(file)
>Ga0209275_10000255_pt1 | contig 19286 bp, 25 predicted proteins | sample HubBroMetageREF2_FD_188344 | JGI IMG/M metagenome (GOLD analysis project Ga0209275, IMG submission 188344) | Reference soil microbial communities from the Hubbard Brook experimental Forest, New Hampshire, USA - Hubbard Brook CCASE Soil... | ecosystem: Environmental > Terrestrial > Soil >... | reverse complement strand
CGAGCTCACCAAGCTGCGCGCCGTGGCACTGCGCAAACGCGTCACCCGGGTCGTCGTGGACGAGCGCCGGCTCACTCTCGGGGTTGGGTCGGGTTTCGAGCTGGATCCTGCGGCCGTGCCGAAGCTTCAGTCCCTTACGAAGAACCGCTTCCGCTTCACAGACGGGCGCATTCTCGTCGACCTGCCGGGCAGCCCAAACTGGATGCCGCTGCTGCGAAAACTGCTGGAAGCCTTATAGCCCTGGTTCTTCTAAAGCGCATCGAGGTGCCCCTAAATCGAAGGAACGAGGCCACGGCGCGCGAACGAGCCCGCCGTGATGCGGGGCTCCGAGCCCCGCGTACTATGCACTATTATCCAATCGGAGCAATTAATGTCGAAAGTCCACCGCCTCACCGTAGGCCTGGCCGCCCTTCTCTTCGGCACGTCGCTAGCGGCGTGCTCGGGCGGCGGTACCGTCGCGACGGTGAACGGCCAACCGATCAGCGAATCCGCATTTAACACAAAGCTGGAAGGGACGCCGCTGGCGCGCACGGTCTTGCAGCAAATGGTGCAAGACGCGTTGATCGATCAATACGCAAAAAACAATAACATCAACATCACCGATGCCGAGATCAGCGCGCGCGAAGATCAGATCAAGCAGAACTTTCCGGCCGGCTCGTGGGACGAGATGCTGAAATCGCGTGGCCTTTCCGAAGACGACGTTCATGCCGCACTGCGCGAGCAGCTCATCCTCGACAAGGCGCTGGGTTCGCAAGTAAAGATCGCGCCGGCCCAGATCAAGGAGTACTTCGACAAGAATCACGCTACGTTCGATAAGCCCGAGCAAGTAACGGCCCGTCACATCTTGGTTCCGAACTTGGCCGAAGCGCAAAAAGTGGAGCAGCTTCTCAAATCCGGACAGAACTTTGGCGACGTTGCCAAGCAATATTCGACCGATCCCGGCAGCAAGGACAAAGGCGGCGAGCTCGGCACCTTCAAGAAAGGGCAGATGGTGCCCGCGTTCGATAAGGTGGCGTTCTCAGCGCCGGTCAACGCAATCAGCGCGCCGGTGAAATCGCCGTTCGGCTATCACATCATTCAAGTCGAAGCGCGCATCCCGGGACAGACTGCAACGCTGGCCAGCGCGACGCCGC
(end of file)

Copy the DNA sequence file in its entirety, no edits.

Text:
>Ga0209275_10000255_pt1 | contig 19286 bp, 25 predicted proteins | sample HubBroMetageREF2_FD_188344 | JGI IMG/M metagenome (GOLD analysis project Ga0209275, IMG submission 188344) | Reference soil microbial communities from the Hubbard Brook experimental Forest, New Hampshire, USA - Hubbard Brook CCASE Soil... | ecosystem: Environmental > Terrestrial > Soil >... | reverse complement strand
CGAGCTCACCAAGCTGCGCGCCGTGGCACTGCGCAAACGCGTCACCCGGGTCGTCGTGGACGAGCGCCGGCTCACTCTCGGGGTTGGGTCGGGTTTCGAGCTGGATCCTGCGGCCGTGCCGAAGCTTCAGTCCCTTACGAAGAACCGCTTCCGCTTCACAGACGGGCGCATTCTCGTCGACCTGCCGGGCAGCCCAAACTGGATGCCGCTGCTGCGAAAACTGCTGGAAGCCTTATAGCCCTGGTTCTTCTAAAGCGCATCGAGGTGCCCCTAAATCGAAGGAACGAGGCCACGGCGCGCGAACGAGCCCGCCGTGATGCGGGGCTCCGAGCCCCGCGTACTATGCACTATTATCCAATCGGAGCAATTAATGTCGAAAGTCCACCGCCTCACCGTAGGCCTGGCCGCCCTTCTCTTCGGCACGTCGCTAGCGGCGTGCTCGGGCGGCGGTACCGTCGCGACGGTGAACGGCCAACCGATCAGCGAATCCGCATTTAACACAAAGCTGGAAGGGACGCCGCTGGCGCGCACGGTCTTGCAGCAAATGGTGCAAGACGCGTTGATCGATCAATACGCAAAAAACAATAACATCAACATCACCGATGCCGAGATCAGCGCGCGCGAAGATCAGATCAAGCAGAACTTTCCGGCCGGCTCGTGGGACGAGATGCTGAAATCGCGTGGCCTTTCCGAAGACGACGTTCATGCCGCACTGCGCGAGCAGCTCATCCTCGACAAGGCGCTGGGTTCGCAAGTAAAGATCGCGCCGGCCCAGATCAAGGAGTACTTCGACAAGAATCACGCTACGTTCGATAAGCCCGAGCAAGTAACGGCCCGTCACATCTTGGTTCCGAACTTGGCCGAAGCGCAAAAAGTGGAGCAGCTTCTCAAATCCGGACAGAACTTTGGCGACGTTGCCAAGCAATATTCGACCGATCCCGGCAGCAAGGACAAAGGCGGCGAGCTCGGCACCTTCAAGAAAGGGCAGATGGTGCCCGCGTTCGATAAGGTGGCGTTCTCAGCGCCGGTCAACGCAATCAGCGCGCCGGTGAAATCGCCGTTCGGCTATCACATCATTCAAGTCGAAGCGCGCATCCCGGGACAGACTGCAACGCTGGCCAGCGCGACGCCGC